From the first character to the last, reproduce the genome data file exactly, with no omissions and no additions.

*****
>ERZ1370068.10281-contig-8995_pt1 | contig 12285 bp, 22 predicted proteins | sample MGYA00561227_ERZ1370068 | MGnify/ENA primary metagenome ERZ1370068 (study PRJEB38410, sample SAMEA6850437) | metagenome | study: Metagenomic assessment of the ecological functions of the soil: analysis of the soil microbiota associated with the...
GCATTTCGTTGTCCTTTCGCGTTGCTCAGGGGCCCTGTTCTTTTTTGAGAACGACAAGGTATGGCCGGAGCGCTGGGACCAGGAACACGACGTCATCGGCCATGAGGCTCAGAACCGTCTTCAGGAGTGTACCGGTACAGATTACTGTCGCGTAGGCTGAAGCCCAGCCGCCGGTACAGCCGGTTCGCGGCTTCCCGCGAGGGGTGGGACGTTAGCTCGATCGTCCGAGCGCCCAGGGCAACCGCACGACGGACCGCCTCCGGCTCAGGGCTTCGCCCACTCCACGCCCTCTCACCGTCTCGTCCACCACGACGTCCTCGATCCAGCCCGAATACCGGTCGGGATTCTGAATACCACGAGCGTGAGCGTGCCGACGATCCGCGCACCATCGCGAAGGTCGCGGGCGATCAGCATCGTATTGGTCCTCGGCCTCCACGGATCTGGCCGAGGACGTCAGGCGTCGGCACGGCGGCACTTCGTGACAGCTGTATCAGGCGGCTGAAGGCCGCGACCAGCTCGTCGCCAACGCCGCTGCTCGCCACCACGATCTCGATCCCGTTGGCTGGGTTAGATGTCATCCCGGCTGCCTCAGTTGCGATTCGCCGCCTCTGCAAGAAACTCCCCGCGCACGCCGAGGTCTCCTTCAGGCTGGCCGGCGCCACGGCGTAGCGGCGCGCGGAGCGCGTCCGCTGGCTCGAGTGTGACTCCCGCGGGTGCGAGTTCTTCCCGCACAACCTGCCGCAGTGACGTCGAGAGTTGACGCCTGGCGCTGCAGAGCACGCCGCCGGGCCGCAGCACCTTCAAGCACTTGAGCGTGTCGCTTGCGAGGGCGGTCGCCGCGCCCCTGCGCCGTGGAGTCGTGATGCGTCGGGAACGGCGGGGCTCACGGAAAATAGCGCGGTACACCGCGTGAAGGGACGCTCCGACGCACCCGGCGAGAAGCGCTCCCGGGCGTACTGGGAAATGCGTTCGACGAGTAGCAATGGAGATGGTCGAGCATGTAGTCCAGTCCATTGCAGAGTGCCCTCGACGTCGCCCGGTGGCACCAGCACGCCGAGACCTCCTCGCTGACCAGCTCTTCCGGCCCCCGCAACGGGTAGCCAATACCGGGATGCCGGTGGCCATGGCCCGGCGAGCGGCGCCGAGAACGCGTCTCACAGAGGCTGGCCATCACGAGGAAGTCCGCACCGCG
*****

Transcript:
>ERZ1370068.10281-contig-8995_pt1 | contig 12285 bp, 22 predicted proteins | sample MGYA00561227_ERZ1370068 | MGnify/ENA primary metagenome ERZ1370068 (study PRJEB38410, sample SAMEA6850437) | metagenome | study: Metagenomic assessment of the ecological functions of the soil: analysis of the soil microbiota associated with the...
GCATTTCGTTGTCCTTTCGCGTTGCTCAGGGGCCCTGTTCTTTTTTGAGAACGACAAGGTATGGCCGGAGCGCTGGGACCAGGAACACGACGTCATCGGCCATGAGGCTCAGAACCGTCTTCAGGAGTGTACCGGTACAGATTACTGTCGCGTAGGCTGAAGCCCAGCCGCCGGTACAGCCGGTTCGCGGCTTCCCGCGAGGGGTGGGACGTTAGCTCGATCGTCCGAGCGCCCAGGGCAACCGCACGACGGACCGCCTCCGGCTCAGGGCTTCGCCCACTCCACGCCCTCTCACCGTCTCGTCCACCACGACGTCCTCGATCCAGCCCGAATACCGGTCGGGATTCTGAATACCACGAGCGTGAGCGTGCCGACGATCCGCGCACCATCGCGAAGGTCGCGGGCGATCAGCATCGTATTGGTCCTCGGCCTCCACGGATCTGGCCGAGGACGTCAGGCGTCGGCACGGCGGCACTTCGTGACAGCTGTATCAGGCGGCTGAAGGCCGCGACCAGCTCGTCGCCAACGCCGCTGCTCGCCACCACGATCTCGATCCCGTTGGCTGGGTTAGATGTCATCCCGGCTGCCTCAGTTGCGATTCGCCGCCTCTGCAAGAAACTCCCCGCGCACGCCGAGGTCTCCTTCAGGCTGGCCGGCGCCACGGCGTAGCGGCGCGCGGAGCGCGTCCGCTGGCTCGAGTGTGACTCCCGCGGGTGCGAGTTCTTCCCGCACAACCTGCCGCAGTGACGTCGAGAGTTGACGCCTGGCGCTGCAGAGCACGCCGCCGGGCCGCAGCACCTTCAAGCACTTGAGCGTGTCGCTTGCGAGGGCGGTCGCCGCGCCCCTGCGCCGTGGAGTCGTGATGCGTCGGGAACGGCGGGGCTCACGGAAAATAGCGCGGTACACCGCGTGAAGGGACGCTCCGACGCACCCGGCGAGAAGCGCTCCCGGGCGTACTGGGAAATGCGTTCGACGAGTAGCAATGGAGATGGTCGAGCATGTAGTCCAGTCCATTGCAGAGTGCCCTCGACGTCGCCCGGTGGCACCAGCACGCCGAGACCTCCTCGCTGACCAGCTCTTCCGGCCCCCGCAACGGGTAGCCAATACCGGGATGCCGGTGGCCATGGCCCGGCGAGCGGCGCCGAGAACGCGTCTCACAGAGGCTGGCCATCACGAGGAAGTCCGCACCGCG